The Reformers — Kipling
NOT in the camp his victory lies
Or triumph in the market-place,
Who is his Nation’s sacrifice
To turn the judgment from his folk.
Happy is he who, bred and taught By sleek, sufficing Circumstance— Whose Gospel was the apparelled thoughts Whose Gods were Luxury and Chance—
Sees, on the threshold of his days, The old life shrivel like a scroll, And to unheralded dismays Submits his body and his soul;
The fatted shows wherein he stood Foregoing, and the idiot pride, That he may prove with his own blood All that his easy sires denied—
Ultimate issues, primal springs, Demands, abasements, penalties— The imperishable plinth of things Seen and unseen, that touch our peace.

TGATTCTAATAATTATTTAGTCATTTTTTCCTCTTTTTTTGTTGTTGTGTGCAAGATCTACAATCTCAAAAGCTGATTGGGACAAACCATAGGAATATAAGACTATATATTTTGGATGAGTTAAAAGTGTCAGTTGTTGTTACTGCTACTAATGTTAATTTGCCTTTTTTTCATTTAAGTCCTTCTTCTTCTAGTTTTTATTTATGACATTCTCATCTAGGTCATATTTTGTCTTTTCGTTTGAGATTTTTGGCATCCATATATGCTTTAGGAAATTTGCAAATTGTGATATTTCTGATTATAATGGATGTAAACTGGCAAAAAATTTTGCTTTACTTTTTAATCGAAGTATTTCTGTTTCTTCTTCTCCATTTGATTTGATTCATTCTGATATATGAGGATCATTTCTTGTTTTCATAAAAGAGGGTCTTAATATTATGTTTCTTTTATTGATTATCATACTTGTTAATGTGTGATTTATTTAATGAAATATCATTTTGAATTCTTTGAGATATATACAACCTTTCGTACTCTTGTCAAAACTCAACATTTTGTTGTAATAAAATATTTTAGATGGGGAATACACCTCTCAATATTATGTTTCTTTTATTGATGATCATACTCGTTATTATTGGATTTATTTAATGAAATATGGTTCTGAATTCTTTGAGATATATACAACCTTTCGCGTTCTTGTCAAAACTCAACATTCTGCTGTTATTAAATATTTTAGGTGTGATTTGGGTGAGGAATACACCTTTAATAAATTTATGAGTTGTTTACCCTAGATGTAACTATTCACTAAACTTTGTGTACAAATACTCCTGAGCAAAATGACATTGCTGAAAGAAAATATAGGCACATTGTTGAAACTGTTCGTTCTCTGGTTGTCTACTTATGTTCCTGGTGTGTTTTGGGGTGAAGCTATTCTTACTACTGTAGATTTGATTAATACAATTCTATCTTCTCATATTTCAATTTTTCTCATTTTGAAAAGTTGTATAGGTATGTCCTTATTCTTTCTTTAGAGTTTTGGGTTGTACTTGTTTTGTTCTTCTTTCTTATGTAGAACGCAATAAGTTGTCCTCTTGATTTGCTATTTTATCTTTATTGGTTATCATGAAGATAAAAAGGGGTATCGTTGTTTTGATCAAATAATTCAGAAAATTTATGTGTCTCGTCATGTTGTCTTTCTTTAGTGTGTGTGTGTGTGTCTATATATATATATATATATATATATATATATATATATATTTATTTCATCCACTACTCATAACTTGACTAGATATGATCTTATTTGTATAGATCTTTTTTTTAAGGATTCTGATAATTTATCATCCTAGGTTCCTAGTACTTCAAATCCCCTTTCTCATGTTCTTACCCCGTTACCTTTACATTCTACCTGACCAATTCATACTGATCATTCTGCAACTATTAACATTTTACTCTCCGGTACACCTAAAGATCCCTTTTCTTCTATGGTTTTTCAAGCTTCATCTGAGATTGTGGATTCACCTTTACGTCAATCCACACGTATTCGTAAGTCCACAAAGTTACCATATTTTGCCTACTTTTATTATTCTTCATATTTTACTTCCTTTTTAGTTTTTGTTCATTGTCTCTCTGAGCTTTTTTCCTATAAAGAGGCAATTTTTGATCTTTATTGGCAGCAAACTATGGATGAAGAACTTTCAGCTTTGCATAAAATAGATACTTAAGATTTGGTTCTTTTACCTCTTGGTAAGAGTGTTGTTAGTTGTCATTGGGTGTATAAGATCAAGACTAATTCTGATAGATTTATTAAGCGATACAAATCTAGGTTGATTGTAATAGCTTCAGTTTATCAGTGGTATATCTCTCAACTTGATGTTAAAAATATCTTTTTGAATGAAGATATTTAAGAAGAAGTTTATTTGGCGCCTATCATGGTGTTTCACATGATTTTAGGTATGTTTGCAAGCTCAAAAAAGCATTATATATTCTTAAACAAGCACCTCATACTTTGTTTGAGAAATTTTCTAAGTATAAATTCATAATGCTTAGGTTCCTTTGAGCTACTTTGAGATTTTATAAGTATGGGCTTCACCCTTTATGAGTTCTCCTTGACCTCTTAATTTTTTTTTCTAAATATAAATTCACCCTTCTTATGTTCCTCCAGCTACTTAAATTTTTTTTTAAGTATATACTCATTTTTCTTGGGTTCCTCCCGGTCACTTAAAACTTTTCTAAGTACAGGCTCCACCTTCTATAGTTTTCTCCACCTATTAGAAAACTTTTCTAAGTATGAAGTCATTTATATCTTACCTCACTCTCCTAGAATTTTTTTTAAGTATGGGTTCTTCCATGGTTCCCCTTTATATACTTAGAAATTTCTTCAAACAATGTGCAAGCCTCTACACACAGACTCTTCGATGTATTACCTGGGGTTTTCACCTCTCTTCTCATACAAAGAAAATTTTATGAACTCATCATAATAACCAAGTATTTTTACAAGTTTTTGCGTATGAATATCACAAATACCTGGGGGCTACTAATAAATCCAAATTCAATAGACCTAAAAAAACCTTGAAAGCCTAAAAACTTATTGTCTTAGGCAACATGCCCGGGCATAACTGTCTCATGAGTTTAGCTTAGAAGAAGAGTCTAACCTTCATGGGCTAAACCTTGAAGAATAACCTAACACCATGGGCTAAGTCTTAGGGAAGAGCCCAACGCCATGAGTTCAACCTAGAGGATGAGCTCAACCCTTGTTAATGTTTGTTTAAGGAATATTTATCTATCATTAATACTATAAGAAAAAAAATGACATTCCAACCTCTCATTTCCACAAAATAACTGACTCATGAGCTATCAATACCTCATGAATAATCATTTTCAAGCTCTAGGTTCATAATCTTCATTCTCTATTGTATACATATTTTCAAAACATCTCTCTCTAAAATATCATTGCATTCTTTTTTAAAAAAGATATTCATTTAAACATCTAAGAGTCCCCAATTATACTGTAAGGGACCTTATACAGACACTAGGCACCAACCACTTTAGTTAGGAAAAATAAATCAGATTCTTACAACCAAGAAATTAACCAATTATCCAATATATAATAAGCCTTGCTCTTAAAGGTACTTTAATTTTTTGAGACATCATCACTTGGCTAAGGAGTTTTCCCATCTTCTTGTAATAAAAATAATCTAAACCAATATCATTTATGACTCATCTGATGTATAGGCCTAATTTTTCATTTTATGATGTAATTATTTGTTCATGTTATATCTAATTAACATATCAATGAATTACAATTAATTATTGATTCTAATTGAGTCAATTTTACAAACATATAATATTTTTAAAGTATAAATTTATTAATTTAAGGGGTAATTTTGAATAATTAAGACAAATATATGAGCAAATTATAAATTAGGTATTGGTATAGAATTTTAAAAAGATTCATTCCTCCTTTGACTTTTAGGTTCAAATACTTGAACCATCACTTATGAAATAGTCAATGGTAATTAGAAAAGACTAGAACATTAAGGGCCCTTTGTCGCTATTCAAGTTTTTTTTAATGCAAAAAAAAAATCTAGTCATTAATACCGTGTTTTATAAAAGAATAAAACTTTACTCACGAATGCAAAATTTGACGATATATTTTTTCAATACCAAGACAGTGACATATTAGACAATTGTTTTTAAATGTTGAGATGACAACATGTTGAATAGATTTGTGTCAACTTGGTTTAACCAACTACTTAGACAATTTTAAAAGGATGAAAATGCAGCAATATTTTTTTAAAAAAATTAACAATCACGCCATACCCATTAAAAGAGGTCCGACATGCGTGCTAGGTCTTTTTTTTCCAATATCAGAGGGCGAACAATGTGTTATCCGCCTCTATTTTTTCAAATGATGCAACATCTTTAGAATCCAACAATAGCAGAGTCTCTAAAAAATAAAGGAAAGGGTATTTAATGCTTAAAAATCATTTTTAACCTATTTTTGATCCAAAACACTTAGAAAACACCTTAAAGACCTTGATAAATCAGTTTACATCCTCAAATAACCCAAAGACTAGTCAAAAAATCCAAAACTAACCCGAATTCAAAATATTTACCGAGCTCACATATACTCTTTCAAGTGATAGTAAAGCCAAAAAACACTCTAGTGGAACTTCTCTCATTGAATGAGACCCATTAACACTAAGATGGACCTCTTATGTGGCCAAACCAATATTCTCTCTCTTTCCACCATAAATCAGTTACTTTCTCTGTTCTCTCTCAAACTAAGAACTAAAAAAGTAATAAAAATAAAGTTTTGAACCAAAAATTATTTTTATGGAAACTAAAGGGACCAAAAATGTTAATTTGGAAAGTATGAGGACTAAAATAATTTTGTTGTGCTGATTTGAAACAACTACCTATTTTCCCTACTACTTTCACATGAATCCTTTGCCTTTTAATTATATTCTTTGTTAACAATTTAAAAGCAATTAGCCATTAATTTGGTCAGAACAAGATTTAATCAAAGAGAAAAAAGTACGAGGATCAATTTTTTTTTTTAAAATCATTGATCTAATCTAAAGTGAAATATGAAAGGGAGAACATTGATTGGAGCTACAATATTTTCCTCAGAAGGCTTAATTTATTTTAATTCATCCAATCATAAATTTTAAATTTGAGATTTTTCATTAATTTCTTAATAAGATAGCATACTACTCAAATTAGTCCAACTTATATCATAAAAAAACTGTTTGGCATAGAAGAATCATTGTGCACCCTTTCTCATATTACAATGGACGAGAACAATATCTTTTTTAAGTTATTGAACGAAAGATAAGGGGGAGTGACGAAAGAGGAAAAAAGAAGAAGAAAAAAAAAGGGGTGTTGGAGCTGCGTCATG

For, though ensnaring ritual dim His vision through the after-years, Yet virtue shall go out of him— Example profiting his peers.
With great things charged he shall not hold Aloof till great occasion rise, But serve, full-harnessed, as of old, The Days that are the Destinies.
He shall forswear and put away The idols of his sheltered house And to Necessity shall pay Unflinching tribute of his vows.
He shall not plead another’s act, Nor bind him- in another’s oath To weigh the Word above the Fact, Or make or take excuse for sloth.
The yoke he bore shall press him still, And, long-ingrained effort goad To find, to fashion, and fulfil The cleaner life, the sterner code.
Not in the camp his victory lies— The world (unheeding his return) Shall see it in his children’s eyes And from his grandson’s lips shall learn !